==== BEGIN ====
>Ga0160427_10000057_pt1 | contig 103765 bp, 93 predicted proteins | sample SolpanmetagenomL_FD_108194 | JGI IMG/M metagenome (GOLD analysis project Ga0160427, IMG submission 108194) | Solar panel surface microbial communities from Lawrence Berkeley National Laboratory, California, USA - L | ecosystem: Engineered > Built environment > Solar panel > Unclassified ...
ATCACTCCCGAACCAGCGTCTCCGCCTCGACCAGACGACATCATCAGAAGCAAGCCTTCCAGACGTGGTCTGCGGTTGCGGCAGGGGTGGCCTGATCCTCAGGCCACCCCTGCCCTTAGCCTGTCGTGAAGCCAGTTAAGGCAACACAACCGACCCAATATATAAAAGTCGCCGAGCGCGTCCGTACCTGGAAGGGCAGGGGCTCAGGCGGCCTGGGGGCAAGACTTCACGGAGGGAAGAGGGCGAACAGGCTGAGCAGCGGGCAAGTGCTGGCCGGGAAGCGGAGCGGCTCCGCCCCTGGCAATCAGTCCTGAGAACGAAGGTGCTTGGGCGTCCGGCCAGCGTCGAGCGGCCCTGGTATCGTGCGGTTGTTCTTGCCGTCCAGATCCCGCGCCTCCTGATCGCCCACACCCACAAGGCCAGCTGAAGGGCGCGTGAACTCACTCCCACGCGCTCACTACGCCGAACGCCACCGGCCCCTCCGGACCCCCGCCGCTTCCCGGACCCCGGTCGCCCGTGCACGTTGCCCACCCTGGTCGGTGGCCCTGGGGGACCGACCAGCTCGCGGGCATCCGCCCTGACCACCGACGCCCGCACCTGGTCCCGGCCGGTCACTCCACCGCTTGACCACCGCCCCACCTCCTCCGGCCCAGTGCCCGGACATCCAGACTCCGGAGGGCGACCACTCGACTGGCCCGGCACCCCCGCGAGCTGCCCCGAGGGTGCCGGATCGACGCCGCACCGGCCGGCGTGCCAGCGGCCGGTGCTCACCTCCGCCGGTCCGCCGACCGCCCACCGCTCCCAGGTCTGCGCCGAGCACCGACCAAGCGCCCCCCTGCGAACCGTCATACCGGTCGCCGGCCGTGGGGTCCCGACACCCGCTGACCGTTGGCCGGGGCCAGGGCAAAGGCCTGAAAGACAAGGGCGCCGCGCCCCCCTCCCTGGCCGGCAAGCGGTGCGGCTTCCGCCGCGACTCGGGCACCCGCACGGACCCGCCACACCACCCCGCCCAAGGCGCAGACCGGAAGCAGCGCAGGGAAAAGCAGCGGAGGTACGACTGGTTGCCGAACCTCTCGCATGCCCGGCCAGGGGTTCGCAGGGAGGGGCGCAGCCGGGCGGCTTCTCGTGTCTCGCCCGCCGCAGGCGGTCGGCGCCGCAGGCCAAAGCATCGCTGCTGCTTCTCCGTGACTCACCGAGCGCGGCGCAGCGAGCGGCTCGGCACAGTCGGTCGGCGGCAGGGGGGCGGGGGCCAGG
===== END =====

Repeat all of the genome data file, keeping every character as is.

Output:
>Ga0160427_10000057_pt1 | contig 103765 bp, 93 predicted proteins | sample SolpanmetagenomL_FD_108194 | JGI IMG/M metagenome (GOLD analysis project Ga0160427, IMG submission 108194) | Solar panel surface microbial communities from Lawrence Berkeley National Laboratory, California, USA - L | ecosystem: Engineered > Built environment > Solar panel > Unclassified ...
ATCACTCCCGAACCAGCGTCTCCGCCTCGACCAGACGACATCATCAGAAGCAAGCCTTCCAGACGTGGTCTGCGGTTGCGGCAGGGGTGGCCTGATCCTCAGGCCACCCCTGCCCTTAGCCTGTCGTGAAGCCAGTTAAGGCAACACAACCGACCCAATATATAAAAGTCGCCGAGCGCGTCCGTACCTGGAAGGGCAGGGGCTCAGGCGGCCTGGGGGCAAGACTTCACGGAGGGAAGAGGGCGAACAGGCTGAGCAGCGGGCAAGTGCTGGCCGGGAAGCGGAGCGGCTCCGCCCCTGGCAATCAGTCCTGAGAACGAAGGTGCTTGGGCGTCCGGCCAGCGTCGAGCGGCCCTGGTATCGTGCGGTTGTTCTTGCCGTCCAGATCCCGCGCCTCCTGATCGCCCACACCCACAAGGCCAGCTGAAGGGCGCGTGAACTCACTCCCACGCGCTCACTACGCCGAACGCCACCGGCCCCTCCGGACCCCCGCCGCTTCCCGGACCCCGGTCGCCCGTGCACGTTGCCCACCCTGGTCGGTGGCCCTGGGGGACCGACCAGCTCGCGGGCATCCGCCCTGACCACCGACGCCCGCACCTGGTCCCGGCCGGTCACTCCACCGCTTGACCACCGCCCCACCTCCTCCGGCCCAGTGCCCGGACATCCAGACTCCGGAGGGCGACCACTCGACTGGCCCGGCACCCCCGCGAGCTGCCCCGAGGGTGCCGGATCGACGCCGCACCGGCCGGCGTGCCAGCGGCCGGTGCTCACCTCCGCCGGTCCGCCGACCGCCCACCGCTCCCAGGTCTGCGCCGAGCACCGACCAAGCGCCCCCCTGCGAACCGTCATACCGGTCGCCGGCCGTGGGGTCCCGACACCCGCTGACCGTTGGCCGGGGCCAGGGCAAAGGCCTGAAAGACAAGGGCGCCGCGCCCCCCTCCCTGGCCGGCAAGCGGTGCGGCTTCCGCCGCGACTCGGGCACCCGCACGGACCCGCCACACCACCCCGCCCAAGGCGCAGACCGGAAGCAGCGCAGGGAAAAGCAGCGGAGGTACGACTGGTTGCCGAACCTCTCGCATGCCCGGCCAGGGGTTCGCAGGGAGGGGCGCAGCCGGGCGGCTTCTCGTGTCTCGCCCGCCGCAGGCGGTCGGCGCCGCAGGCCAAAGCATCGCTGCTGCTTCTCCGTGACTCACCGAGCGCGGCGCAGCGAGCGGCTCGGCACAGTCGGTCGGCGGCAGGGGGGCGGGGGCCAGG